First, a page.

A public consultation on the establishment of a state-owned, not-for-profit energy company will get under way late next year, MSPs have heard. Energy Minister Paul Wheelhouse gave the commitment as he published the Scottish Government’s 2050 vision for energy. First Minister Nicola Sturgeon announced at the SNP conference in October that the idea would be taken forward by 2021 and promised more detail on the strategy. Mr Wheelhouse told the Holyrood chamber it was “important to seek views and expertise as we further develop this proposal”. He added: “Early feedback on the strategy consultation has been constructive and we’re grateful for this input. We today commit to a formal process of public consultation in the later part of 2018.”
Energy Voice 21st Dec 2017 read more »
Half of all energy consumed in Scotland will come from renewable sources by 2030, under ambitious plans set out in a new energy strategy put before Holyrood yesterday. The amount of renewable energy consumed via electricity, heating and transport was 17.8 per cent of the total in 2015, the most recent figures available. The pledge to almost treble the amount used was one of two central tenets in the strategy alongside improving the productivity of energy consumption by 30 per cent by 2030. That will include finding ways to make homes and buildings as well as industrial processes and manufacturing sites more efficient. The strategy provides a framework to look at Scotland’s changing energy needs through to 2050. There were undertakings to try to keep bills as low as possible, to offer £60 million of funding for the development of low-carbon technology and a commitment to maintain a resilient energy supply. Promises were made to find ways to support the renewables industry and offer continuing help to the oil and gas sector. There will also be backing to help bring forward more innovative energy systems such as small-scale hydro, wind and solar developments as well as district heating networks. The 90-page document reiterated the support for a ban on fracking in Scotland and the phasing out of new diesel and petrol vehicles by 2032. There was also confirmation of further consultation on the formation of a publicly owned not-for-profit energy supply company next year.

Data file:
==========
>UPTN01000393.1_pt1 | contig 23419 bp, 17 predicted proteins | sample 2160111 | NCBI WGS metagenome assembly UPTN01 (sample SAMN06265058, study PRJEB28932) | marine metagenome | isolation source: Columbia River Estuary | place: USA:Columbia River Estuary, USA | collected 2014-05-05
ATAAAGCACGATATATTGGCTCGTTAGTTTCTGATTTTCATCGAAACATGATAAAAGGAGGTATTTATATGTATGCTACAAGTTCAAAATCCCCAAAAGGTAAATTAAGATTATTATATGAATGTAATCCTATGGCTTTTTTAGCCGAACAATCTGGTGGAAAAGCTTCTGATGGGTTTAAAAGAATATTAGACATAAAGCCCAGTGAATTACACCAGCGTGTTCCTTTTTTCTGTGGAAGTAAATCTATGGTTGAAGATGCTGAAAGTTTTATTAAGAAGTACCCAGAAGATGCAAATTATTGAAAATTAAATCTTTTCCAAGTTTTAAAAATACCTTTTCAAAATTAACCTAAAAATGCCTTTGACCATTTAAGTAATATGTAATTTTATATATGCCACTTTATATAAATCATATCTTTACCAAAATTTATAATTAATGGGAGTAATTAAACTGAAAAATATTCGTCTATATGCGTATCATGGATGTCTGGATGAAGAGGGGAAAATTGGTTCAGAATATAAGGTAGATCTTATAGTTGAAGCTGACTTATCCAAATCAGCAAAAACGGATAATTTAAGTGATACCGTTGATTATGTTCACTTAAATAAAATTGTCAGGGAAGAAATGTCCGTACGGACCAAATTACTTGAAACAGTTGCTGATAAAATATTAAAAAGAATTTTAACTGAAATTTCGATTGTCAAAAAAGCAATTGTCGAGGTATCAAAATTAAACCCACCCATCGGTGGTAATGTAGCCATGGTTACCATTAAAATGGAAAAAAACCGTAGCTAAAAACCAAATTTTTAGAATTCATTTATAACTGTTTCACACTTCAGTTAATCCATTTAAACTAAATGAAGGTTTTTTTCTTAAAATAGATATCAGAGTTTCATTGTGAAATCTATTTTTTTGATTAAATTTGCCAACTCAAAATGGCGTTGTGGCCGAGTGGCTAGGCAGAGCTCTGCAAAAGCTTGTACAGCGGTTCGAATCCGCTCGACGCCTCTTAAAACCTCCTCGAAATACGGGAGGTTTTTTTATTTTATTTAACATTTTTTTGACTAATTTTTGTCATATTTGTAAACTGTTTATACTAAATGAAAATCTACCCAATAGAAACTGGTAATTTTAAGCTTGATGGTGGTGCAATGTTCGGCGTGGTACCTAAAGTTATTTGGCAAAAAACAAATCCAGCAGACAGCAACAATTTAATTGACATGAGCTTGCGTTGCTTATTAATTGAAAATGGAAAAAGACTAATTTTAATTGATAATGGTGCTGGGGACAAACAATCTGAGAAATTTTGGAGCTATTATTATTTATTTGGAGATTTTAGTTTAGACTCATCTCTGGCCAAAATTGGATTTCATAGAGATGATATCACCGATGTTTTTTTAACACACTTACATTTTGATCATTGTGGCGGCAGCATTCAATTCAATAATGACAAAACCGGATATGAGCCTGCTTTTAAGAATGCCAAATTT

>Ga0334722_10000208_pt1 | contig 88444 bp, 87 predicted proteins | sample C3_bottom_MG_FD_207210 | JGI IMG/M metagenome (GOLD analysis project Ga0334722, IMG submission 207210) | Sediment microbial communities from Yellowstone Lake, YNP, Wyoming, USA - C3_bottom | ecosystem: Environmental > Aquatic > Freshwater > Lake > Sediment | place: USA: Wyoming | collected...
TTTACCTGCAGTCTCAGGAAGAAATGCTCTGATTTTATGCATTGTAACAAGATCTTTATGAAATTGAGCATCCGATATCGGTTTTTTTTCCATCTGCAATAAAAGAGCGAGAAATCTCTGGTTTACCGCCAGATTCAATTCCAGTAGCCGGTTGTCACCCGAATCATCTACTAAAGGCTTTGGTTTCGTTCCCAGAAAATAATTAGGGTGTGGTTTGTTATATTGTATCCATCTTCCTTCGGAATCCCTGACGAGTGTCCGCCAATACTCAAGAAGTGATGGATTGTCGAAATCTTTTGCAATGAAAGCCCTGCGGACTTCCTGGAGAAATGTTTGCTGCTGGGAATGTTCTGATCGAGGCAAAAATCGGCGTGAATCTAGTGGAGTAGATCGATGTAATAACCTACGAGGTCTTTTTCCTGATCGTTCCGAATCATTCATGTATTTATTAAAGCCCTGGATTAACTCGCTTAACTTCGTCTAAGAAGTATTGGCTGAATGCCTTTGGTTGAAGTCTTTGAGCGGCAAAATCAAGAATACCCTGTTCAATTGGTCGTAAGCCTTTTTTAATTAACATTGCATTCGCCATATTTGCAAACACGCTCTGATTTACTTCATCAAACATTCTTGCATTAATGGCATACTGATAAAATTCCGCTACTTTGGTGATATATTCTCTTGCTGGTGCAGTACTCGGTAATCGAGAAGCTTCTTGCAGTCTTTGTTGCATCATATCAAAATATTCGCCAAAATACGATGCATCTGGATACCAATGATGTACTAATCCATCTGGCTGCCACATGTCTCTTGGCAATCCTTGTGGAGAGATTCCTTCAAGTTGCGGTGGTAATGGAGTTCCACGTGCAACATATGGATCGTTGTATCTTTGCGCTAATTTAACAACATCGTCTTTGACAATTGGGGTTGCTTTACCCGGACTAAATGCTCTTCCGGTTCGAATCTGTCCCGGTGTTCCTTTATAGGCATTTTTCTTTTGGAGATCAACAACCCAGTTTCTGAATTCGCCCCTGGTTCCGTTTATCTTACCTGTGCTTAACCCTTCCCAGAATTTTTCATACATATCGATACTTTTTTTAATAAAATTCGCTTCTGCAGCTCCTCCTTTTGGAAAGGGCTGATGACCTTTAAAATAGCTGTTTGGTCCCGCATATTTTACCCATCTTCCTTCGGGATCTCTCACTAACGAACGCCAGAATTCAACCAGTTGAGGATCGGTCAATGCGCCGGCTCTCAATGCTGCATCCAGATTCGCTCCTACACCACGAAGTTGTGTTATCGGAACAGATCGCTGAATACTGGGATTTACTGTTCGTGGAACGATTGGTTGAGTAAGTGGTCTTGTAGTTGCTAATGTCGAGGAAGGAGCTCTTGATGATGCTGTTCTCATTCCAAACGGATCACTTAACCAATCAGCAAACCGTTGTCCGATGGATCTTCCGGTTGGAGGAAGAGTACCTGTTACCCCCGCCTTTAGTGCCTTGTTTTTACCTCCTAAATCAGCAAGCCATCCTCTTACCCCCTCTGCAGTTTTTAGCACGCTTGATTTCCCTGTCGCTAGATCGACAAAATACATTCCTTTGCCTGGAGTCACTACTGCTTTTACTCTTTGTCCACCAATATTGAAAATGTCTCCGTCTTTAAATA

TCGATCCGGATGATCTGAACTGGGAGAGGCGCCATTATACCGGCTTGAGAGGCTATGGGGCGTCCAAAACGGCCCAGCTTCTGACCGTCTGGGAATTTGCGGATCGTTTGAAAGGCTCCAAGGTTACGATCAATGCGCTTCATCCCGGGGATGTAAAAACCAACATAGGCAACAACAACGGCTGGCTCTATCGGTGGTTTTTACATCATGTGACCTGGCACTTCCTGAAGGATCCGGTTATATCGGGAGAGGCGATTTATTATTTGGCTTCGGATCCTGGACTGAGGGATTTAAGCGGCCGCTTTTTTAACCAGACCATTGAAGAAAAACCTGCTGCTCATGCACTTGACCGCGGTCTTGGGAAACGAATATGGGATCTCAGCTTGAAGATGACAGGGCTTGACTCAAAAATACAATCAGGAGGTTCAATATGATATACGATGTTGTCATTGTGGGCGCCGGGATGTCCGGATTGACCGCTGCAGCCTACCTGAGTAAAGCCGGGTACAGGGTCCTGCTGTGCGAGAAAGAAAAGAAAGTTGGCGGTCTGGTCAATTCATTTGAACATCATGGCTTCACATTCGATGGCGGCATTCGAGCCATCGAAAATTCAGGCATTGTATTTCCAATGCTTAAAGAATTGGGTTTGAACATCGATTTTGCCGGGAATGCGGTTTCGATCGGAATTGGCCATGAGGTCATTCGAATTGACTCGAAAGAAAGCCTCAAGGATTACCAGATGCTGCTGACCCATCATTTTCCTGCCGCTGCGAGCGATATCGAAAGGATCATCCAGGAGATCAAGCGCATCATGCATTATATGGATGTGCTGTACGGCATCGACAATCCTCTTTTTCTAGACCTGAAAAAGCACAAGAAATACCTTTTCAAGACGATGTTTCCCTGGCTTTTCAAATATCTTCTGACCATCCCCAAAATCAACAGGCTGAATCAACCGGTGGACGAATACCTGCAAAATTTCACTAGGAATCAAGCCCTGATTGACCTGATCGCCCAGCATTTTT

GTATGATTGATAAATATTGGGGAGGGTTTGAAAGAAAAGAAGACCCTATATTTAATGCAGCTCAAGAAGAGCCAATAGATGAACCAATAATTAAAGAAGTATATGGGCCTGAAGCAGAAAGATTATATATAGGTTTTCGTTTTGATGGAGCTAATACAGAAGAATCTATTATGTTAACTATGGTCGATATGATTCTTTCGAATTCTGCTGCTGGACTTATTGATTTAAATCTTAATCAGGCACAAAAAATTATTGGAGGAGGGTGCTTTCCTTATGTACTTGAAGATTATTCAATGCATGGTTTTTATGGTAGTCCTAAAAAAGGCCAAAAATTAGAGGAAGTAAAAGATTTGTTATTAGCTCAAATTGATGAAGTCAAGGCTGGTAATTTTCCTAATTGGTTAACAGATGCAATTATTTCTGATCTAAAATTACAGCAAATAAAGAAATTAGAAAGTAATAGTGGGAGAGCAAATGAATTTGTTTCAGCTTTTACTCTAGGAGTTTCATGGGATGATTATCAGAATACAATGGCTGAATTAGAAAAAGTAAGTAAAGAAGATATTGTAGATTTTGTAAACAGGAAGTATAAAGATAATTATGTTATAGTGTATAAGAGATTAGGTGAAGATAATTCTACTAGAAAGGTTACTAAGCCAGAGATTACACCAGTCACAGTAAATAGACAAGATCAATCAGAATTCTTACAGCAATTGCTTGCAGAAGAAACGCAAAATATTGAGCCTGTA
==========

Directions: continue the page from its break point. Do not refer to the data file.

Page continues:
Times 21st Dec 2017 read more »
Scotland promises 50 per cent clean energy by 2030 under first ever Energy Strategy. Crucially meanwhile, it also promised to publish an Annual Energy Statement, setting out the country’s latest energy statistics, its progress against targets and key priorities, and an up-to-date assessment of how technological advances will impact the planned changes to the energy system.
Business Green 21st Dec 2017 read more »
The Scottish Government has announced £80m in funding for low carbon projects as part of efforts for 50 per cent of Scotland’s heat, transport and electricity consumption to be supplied from renewable sources by 2030. The energy strategy, published today, includes a £20m Energy Investment Fund and a £60m Low Carbon Innovation Fund to boost renewable and low carbon infrastructure. As well as aiming for half of Scotland’s energy consumption to come from renewables, the strategy targets a 30 per cent increase in the productivity of energy use across the Scottish economy by 2030.
Holyrood 20th Dec 2017 read more »
A national drive to expand the network of windfarms across Scotland with a new generation of “bigger, more efficient” turbines has been unveiled by ministers as part of a shift towards green energy. The “onshore wind” push will be play a growing role in Scotland’s power needs, energy minister Paul Wheelhouse told MSPs yesterday. He unveiled a new target to generate half of Scotland’s power from renewables by 2050 to mark the Scottish Government’s new energy strategy. But the announcement met with concerns over the impact of industrial-scale windfarm developments on wild landscapes of Scotland. Mr Wheelhouse told MSPs: “We expect onshore wind to play a growing and invaluable role in our transition to a low carbon future. The support and investment frameworks for onshore wind have fundamentally changed jus t as the technology is also changing with moves towards larger, more efficient turbines which have made onshore wind highly cost effective.” Ministers will support a “route to market” for new developments, he said. “Our planning system already makes positive and tactful provision for onshore wind, protecting our landscapes and ensuring that developments only go ahead in the right places.”
Scotsman 20th Dec 2017 read more »
Telegraph 20th Dec 2017 read more »
Herald 20th Dec 2017 read more »